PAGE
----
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Global Justice and Due Process


  • Date Published: December 2010
  • availability: Available
  • format: Hardback
  • isbn: 9780521762724

£ 72.00

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About the Authors
  • The idea of due process of law is recognised as the cornerstone of domestic legal systems, and in this book Larry May makes a powerful case for its extension to international law. Focussing on the procedural rights deriving from Magna Carta, such as the rights of habeas corpus (not to be arbitrarily incarcerated) and nonrefoulement (not to be sent to a state where harm is likely), he examines the legal rights of detainees, whether at Guantanamo or in refugee camps. He offers a conceptual and normative account of due process within a general system of global justice, and argues that due process should be recognised as jus cogens, as universally binding in international law. His vivid and compelling study will be of interest to a wide range of readers in political philosophy, political theory, and the theory and practice of international law.

    • Proposes a vision of global justice, applicable to international law
    • Provides discussion of contemporary issues, such as rights violations at Guantanamo and refugee camps
    • Explains why procedural rights should be fully protected in international debate, and opens up the debate to scholars and students of international law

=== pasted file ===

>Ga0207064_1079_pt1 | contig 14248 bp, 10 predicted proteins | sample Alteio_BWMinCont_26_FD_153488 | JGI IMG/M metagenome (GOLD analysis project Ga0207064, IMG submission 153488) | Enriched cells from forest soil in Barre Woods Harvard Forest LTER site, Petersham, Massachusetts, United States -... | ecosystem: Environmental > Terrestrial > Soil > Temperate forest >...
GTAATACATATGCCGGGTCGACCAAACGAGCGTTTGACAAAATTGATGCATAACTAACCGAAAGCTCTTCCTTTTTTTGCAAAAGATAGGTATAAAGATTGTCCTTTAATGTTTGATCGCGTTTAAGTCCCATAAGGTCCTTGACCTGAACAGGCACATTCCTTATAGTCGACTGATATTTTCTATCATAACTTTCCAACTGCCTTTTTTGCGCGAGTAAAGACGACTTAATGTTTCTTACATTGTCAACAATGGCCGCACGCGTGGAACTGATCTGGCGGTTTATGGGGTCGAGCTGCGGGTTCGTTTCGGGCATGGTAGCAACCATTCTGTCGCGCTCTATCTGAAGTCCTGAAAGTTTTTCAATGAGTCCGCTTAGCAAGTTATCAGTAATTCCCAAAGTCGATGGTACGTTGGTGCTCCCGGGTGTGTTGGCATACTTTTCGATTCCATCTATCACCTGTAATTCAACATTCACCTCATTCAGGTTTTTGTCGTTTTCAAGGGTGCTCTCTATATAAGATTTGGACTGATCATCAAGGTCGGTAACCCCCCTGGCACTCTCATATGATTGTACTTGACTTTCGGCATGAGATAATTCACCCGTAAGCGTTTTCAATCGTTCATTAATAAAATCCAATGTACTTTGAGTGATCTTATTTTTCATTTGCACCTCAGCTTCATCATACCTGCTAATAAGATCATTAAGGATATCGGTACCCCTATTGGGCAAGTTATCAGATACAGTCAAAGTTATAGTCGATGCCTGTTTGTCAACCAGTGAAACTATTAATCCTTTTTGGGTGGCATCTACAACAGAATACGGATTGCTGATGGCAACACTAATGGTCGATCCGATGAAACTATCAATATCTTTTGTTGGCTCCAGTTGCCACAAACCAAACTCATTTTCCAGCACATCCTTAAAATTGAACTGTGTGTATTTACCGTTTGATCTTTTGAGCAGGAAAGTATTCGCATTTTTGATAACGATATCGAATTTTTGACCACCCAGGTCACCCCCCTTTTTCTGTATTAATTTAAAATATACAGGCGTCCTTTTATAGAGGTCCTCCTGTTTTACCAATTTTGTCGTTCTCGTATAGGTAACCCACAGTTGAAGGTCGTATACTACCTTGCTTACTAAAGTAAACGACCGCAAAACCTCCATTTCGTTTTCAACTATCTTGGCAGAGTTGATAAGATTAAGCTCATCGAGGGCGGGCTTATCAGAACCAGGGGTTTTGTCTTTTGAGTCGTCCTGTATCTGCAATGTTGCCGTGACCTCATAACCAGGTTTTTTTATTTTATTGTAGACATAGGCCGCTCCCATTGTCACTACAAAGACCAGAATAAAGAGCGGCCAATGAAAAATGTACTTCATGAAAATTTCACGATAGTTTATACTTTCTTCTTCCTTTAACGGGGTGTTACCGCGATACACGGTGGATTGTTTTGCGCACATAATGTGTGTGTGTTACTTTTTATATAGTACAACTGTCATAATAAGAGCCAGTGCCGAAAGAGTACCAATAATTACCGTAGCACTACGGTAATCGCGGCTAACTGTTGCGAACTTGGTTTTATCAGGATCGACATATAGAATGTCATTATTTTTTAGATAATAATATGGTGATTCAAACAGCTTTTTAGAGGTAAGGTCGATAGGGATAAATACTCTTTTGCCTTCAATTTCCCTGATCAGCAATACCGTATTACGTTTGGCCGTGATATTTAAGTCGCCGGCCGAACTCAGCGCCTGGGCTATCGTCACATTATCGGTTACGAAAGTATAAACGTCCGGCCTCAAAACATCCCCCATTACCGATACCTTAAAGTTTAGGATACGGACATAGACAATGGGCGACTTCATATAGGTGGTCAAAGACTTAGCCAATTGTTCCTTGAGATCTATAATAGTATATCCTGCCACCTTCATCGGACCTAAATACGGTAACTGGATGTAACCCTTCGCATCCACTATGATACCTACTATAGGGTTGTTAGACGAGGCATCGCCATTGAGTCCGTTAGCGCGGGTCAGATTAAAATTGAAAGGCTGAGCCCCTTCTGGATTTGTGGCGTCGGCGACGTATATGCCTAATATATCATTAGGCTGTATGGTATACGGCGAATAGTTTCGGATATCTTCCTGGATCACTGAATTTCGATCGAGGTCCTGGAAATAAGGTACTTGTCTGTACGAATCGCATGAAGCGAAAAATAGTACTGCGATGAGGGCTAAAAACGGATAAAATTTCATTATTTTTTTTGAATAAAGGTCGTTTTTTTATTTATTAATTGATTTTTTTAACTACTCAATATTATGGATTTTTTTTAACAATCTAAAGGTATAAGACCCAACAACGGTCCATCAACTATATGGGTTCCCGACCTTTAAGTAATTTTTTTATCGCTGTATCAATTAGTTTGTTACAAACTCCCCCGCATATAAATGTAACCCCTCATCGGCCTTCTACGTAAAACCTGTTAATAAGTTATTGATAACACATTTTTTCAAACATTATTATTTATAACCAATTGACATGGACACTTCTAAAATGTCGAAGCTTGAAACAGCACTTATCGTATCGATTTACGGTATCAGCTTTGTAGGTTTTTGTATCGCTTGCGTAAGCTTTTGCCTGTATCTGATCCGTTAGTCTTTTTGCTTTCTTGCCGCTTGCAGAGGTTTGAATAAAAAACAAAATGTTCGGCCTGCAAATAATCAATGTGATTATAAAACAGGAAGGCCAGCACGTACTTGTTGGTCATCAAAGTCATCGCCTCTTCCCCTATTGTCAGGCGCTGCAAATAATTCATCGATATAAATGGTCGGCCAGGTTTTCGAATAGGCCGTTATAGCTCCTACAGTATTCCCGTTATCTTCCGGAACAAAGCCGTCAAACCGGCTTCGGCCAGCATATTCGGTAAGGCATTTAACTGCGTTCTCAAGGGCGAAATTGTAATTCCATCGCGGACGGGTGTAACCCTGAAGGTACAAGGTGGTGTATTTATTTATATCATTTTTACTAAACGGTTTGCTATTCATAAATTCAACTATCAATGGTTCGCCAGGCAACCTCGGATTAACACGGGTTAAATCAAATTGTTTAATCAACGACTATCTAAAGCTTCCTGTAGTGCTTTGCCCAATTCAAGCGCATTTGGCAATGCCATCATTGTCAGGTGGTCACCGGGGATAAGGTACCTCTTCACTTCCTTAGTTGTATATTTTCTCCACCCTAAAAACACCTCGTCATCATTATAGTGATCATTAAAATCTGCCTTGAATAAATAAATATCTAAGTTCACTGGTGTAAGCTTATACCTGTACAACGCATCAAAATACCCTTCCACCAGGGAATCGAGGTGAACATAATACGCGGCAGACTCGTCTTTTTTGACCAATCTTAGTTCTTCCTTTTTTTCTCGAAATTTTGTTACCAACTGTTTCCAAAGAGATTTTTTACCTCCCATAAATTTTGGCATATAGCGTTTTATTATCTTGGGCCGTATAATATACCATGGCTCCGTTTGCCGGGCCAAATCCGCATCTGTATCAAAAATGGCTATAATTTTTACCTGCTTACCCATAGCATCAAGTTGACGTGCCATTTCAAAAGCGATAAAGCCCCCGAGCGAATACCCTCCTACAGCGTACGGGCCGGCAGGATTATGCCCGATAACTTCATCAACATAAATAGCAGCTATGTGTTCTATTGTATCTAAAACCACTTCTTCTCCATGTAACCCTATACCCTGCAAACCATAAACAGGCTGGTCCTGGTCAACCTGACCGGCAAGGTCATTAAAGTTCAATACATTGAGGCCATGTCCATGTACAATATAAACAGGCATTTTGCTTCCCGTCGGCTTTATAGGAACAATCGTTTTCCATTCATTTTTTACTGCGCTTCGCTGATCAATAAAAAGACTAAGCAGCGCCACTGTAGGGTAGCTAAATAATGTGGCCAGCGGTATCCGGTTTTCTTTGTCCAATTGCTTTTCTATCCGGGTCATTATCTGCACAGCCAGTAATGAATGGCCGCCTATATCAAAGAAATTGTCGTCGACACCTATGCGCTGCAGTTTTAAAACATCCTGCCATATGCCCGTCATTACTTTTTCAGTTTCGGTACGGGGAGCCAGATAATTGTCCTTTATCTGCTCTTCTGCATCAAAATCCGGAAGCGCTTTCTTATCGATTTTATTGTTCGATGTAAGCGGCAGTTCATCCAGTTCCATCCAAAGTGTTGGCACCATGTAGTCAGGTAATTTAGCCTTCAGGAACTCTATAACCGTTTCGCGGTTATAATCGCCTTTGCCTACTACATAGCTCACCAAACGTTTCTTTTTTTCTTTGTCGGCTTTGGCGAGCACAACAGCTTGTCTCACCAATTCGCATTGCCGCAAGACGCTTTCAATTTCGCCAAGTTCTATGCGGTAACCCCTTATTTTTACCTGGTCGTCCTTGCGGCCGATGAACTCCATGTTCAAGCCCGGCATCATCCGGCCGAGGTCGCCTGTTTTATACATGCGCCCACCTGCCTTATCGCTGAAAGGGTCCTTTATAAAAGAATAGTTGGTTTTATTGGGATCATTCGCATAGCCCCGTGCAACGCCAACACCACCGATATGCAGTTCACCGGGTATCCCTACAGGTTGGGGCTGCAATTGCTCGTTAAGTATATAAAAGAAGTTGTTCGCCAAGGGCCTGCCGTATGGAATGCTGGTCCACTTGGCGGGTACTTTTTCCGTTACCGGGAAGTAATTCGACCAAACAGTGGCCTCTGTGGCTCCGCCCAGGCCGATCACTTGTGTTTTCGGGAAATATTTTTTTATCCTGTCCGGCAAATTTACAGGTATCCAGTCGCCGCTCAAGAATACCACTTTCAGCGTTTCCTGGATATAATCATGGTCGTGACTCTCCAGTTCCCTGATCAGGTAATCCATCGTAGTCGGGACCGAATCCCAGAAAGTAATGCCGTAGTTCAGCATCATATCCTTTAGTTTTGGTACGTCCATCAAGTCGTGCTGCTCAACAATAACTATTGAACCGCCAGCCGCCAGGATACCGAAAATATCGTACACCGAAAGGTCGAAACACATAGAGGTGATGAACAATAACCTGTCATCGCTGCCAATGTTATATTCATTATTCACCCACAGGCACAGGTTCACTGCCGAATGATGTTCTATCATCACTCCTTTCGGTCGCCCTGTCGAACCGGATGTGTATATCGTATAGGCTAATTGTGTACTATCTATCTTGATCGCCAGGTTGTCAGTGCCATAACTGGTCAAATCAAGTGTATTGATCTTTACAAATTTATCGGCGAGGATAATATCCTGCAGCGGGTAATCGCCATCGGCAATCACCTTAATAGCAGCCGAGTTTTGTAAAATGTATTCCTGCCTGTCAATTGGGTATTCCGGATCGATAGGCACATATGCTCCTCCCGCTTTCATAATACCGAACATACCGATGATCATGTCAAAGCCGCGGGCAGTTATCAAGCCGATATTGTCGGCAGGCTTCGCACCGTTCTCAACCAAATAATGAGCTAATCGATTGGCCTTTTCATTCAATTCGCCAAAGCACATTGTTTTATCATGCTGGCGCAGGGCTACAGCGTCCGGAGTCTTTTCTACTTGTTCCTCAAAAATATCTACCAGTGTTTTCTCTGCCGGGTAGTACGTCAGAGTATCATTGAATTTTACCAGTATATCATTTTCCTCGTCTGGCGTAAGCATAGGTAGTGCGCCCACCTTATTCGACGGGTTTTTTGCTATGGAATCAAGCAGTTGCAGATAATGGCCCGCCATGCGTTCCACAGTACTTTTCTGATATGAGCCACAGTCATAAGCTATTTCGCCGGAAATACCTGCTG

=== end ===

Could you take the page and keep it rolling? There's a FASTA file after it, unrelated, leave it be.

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    Product details

    • Date Published: December 2010
    • format: Hardback
    • isbn: 9780521762724
    • length: 262 pages
    • dimensions: 229 x 152 x 16 mm
    • weight: 0.52kg
    • availability: Available
  • Table of Contents

    1. Introduction: understanding global procedural justice
    Part I. Procedural Rights and Magna Carta's Legacy:
    2. Magna Carta and the interstices of procedure
    3. The nature and value of procedural rights
    4. International law and the inner morality of law
    Part II. Habeas Corpus and Jus Cogens:
    5. Habeas corpus as a minimalist right
    6. Due process, judicial review, and expanding habeas corpus
    7. Habeas corpus as jus cogens in international law
    Part III. Deportation, Outlawry and Trial by Jury:
    8. Collective punishment and mass confinement
    9. Non-refoulement and rendition
    10. The right to be subject to international law
    Part IV. Security and Global Institutions:
    11. Alternative institutional structures
    12. Global procedural rights and security.

  • Instructors have used or reviewed this title for the following courses

    • International Crime
  • Author

    Larry May, Vanderbilt University
    Larry May is the W. Alton Jones Professor of Philosophy at Vanderbilt University and Professorial Fellow at the Centre for Applied Philosophy and Public Ethics at Charles Sturt and Australian National Universities. He is the author of Crimes Against Humanity: A Normative Account (Cambridge University Press, 2005), War Crimes and Just War (Cambridge University Press, 2007), Aggression and Crimes against Peace (Cambridge University Press, 2008) and Genocide: A Normative Account (Cambridge University Press, 2010). He is also the editor of International Criminal Law and Philosophy (Cambridge University Press, 2009).

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